Monday, September 3, 2018

A Shorter Work Week?

The biggest European union has managed to achieve a long-standing goal: German metal-workers can now work a 28-hour week, if  they wish. John Pencavel tells the story and draws out some implications for US labor markets in "The Future of Hours of Work?" a Policy Brief written for the Stanford Institute of Economic Policy Research (September 2018). Pencavel writes:
"In February 2018, following three 24- hour strikes at companies including Daimler, Siemens, and Airbus, Europe’s largest industrial labor union, IG Metall, in an agreement with employers, secured for each German metal worker the right to work less than the standard weekly hours of 35 and as few as 28 hours a week, if a worker so chooses. Those who work fewer hours will be paid only for hours worked, so they will see their weekly earnings fall below those who work longer. 
"This arrangement comes into effect in January 2019 and will be revisited and perhaps revised in two years when the agreement comes to an end. Some newspaper reports claim that the union turned down a 6.8 percent pay increase to achieve its goal of obtaining for workers a wider choice in their working hours. For their part, employers won the right to offer more workers longer 40-hour contracts. Workers are not required to accept longer hours. In short, both employers and employees have secured greater flexibility in their choice of working hours. This change in work schedules in Germany has been preceded by experiments with shorter hours in Sweden and with calls from workers in Britain for a standard four-day working week. 
"German workers already work substantially fewer hours than the typical American worker. Their standard workweek is 35 hours and their vacations are weeks longer than those of American workers. By law, full-time German employees are currently entitled to a minimum of four weeks of paid vacation in addition to a number of public holidays, the precise number varying from one state to another; there is no such legal right for American employees. Consequently, one estimate from the Organisation for Economic Co-operation and Development (OECD) is that the average annual hours of work of the typical German worker are about 400 hours fewer than those of the American worker — or about 10 weeks shorter based on a 40-hour workweek." 
What do German employers get out of this deal? They get flexibility, in the sense that if some workers want to work longer hours, the firm can hire them to do so. Furthermore, Pencavel argues that for many workers, labor exhibits diminishing marginal productivity over the work-week: that is, the 25th hour worked in a week is on average more productive than the 35th or the 45th hour worked. Thus, employers will be getting the more productive hours from workers, for the same hourly pay.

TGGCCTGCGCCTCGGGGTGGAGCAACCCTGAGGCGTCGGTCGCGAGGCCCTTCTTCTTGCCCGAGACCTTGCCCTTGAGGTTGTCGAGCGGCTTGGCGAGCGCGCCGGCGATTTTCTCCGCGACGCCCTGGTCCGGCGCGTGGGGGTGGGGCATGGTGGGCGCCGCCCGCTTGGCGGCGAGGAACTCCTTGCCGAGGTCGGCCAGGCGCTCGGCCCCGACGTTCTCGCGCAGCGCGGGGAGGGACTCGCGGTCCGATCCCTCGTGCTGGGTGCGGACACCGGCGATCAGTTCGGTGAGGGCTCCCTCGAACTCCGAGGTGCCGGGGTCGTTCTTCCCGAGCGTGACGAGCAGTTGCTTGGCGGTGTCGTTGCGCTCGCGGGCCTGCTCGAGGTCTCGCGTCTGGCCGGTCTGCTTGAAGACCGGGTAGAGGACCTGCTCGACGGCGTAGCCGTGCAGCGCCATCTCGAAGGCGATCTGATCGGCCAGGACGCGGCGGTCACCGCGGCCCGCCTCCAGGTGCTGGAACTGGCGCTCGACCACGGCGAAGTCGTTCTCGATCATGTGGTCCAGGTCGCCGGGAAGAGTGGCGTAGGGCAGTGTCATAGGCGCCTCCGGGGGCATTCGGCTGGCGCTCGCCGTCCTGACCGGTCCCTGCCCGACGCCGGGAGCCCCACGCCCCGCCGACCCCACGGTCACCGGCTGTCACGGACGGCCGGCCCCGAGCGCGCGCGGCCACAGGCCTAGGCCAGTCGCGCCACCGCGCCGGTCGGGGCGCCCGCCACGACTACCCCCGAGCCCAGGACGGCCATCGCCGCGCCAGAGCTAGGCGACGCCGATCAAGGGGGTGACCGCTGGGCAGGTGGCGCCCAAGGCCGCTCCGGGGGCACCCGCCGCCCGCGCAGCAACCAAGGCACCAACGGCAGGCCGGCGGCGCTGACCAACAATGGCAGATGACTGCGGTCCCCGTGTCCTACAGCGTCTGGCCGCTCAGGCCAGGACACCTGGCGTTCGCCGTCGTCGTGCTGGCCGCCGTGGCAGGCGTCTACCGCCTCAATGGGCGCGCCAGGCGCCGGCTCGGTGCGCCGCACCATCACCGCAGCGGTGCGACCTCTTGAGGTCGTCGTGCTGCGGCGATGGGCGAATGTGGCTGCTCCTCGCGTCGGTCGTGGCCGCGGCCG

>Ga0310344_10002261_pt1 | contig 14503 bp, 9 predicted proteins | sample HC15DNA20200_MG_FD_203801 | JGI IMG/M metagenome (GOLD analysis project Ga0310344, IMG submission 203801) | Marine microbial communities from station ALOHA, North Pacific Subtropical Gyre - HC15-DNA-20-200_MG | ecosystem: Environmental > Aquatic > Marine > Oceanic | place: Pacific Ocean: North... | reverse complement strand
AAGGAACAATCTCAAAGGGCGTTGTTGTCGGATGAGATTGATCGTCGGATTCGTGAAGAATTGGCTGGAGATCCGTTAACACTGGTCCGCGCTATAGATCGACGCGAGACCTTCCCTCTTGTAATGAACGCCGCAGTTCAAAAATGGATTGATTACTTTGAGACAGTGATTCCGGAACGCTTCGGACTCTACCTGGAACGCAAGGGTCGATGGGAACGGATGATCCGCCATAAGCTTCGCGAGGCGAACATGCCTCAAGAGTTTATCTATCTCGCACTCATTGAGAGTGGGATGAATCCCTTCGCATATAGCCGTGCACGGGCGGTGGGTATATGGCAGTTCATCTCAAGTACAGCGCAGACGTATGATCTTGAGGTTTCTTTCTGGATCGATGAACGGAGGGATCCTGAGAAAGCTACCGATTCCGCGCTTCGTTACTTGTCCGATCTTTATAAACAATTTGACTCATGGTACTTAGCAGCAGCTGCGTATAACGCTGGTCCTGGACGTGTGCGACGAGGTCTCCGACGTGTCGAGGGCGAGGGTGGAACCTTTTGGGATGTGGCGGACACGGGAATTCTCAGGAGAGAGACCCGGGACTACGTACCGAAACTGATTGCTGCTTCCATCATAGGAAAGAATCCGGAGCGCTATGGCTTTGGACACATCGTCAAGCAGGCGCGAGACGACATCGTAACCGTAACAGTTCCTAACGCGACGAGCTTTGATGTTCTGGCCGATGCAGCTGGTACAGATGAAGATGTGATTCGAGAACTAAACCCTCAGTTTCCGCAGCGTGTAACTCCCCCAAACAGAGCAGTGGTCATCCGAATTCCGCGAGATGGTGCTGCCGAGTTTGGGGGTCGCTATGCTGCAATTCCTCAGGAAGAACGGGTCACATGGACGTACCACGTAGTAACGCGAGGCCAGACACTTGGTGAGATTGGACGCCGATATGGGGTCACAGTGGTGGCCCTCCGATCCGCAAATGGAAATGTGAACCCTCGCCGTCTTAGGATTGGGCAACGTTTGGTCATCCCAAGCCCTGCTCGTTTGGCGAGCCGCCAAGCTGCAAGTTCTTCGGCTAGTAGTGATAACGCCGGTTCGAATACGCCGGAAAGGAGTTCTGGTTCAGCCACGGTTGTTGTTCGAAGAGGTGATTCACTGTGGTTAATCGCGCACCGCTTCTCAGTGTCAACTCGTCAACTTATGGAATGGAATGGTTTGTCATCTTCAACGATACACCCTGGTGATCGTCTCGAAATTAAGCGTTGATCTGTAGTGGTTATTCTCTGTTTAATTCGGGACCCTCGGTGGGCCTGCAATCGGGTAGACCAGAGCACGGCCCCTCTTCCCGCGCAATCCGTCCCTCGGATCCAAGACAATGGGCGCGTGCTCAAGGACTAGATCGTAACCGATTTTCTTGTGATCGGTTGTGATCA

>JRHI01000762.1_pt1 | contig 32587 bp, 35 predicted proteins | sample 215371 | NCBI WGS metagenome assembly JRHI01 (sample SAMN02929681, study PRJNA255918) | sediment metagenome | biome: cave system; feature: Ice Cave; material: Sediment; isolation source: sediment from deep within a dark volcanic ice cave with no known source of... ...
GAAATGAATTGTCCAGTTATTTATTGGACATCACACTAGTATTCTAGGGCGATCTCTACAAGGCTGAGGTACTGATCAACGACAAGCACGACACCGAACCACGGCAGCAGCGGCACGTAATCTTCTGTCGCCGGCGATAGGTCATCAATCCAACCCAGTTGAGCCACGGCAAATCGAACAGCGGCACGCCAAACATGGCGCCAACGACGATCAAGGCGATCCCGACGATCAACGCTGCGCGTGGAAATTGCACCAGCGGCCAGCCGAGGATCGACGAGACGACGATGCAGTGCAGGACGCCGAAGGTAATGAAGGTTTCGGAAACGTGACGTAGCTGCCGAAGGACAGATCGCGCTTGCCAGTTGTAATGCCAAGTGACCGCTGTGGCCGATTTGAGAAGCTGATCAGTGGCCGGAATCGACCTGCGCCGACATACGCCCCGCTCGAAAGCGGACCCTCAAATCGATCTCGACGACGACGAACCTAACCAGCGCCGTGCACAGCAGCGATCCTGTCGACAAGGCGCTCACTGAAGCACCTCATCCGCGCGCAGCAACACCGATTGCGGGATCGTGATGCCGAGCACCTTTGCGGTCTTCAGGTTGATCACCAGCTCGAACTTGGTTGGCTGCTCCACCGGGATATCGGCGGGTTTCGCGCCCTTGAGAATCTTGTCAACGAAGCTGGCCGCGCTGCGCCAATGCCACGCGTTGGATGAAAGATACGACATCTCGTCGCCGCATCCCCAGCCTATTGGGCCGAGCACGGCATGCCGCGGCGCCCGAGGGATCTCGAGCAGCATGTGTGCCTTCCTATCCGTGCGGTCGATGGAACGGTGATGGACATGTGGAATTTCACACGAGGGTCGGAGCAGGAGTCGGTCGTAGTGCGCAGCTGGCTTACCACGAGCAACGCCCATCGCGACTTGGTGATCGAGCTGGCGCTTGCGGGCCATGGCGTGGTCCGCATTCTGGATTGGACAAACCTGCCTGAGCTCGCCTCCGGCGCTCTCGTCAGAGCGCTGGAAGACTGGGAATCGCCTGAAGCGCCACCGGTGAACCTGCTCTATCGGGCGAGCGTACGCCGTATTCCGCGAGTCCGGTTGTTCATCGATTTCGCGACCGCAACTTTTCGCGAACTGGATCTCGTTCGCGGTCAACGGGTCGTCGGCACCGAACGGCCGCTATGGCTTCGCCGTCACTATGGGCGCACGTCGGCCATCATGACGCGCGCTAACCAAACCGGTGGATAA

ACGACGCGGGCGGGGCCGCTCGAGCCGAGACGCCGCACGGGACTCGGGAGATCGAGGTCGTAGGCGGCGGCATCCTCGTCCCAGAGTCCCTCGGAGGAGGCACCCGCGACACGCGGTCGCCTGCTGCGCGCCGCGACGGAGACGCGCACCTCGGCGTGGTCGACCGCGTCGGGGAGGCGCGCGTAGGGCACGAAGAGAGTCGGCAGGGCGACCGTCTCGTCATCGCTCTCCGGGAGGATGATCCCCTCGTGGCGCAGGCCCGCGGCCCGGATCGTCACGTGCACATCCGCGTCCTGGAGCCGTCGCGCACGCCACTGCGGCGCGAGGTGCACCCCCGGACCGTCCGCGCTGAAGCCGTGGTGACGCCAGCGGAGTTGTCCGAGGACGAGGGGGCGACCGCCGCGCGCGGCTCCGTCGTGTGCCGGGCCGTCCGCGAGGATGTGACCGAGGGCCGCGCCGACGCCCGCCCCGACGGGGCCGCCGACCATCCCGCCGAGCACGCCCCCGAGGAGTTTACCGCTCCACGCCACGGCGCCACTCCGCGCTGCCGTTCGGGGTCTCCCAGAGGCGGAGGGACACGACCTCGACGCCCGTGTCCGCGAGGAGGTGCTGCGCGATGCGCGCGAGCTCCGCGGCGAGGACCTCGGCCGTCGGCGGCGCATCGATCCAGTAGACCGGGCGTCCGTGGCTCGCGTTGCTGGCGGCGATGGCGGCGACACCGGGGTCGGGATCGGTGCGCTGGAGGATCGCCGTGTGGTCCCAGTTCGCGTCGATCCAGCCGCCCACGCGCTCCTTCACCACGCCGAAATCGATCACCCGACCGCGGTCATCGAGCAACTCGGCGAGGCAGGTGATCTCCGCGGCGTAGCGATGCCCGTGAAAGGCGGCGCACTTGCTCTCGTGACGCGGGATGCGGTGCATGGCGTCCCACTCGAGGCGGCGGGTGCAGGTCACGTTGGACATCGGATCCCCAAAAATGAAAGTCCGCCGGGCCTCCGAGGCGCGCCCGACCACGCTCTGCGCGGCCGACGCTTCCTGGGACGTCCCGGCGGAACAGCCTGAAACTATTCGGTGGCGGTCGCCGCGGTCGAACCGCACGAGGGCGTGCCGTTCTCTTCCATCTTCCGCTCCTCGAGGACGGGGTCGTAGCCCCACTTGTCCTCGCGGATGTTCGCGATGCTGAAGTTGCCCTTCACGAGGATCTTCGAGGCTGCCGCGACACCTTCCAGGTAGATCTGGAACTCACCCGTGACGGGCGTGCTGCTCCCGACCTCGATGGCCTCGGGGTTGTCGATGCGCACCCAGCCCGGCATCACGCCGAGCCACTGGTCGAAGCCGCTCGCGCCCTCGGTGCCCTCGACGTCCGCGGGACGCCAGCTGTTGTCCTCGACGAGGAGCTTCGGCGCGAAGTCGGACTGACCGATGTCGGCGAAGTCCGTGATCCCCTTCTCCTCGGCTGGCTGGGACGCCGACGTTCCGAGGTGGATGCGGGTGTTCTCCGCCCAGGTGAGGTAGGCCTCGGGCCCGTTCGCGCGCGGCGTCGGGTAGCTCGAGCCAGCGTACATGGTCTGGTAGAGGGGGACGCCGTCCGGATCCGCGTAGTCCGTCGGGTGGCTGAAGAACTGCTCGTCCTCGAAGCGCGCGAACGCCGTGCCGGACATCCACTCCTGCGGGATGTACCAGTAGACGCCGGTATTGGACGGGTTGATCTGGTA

Does a drive for lower hours have any resonance in the US economy? Pencavel points out that in the US labor market, weekly hours worked dropped sharply in the decades leading up to 1930 or so, but since then, the decline has largely stopped. (And for the record, American unions in certain induistries remained quite powerful in the 1950s and 1960s, and they might well have succeeded in pushing for lower weekly hours if it had been a priority for them.)

Here's a different figure, not from Pencavel's brief, showing average weekly hours for production and nonsupervisory workers in all industries, not just manufacturing. This average includes part-timers.  This shows an ongoing drop over time, although it may have levelled out around the year 2000.  Specifically: "Average weekly hours relate to the average hours per worker for which pay was received and is different from standard or scheduled hours. Factors such as unpaid absenteeism, labor turnover, part-time work, and stoppages cause average weekly hours to be lower than scheduled hours of work for an establishment. ...  Average weekly hours are the total weekly hours divided by the employees paid for those hours."

It's an interesting Labor Day question as to how many US workers would we willing to make the tradeoff of lower hours for less total income (assuming they would not see diminished job security as a result). From a US context, one interesting pattern is that lower-wage workers used to be the ones who on average worked the longest hours, but now it's higher-wage workers. Pencavel writes: 
"One study reports that the fraction of [US] men who usually work 50 or more weekly hours increased between 1979 and 2006 — the increase greatest for college graduates and salaried workers: The fraction of men in the top hourly earnings quintile who usually work 50 or more hours increased from 15 percent in 1979 to 27 percent in 2006. Whereas a century ago, the lowest-paid workers worked the longest hours, today the longest hours are worked by the top 10 percentile of earners. This conforms to the perception that, in some sectors, a culture of long working hours has emerged where an individual’s long hours are a rite of passage into the upper echelons of a company’s hierarchy. Insofar as it is those at the top of the earnings distribution who set society’s agenda, will we hear more agitation for a shorter workweek and more flexible work schedules over the next decade?"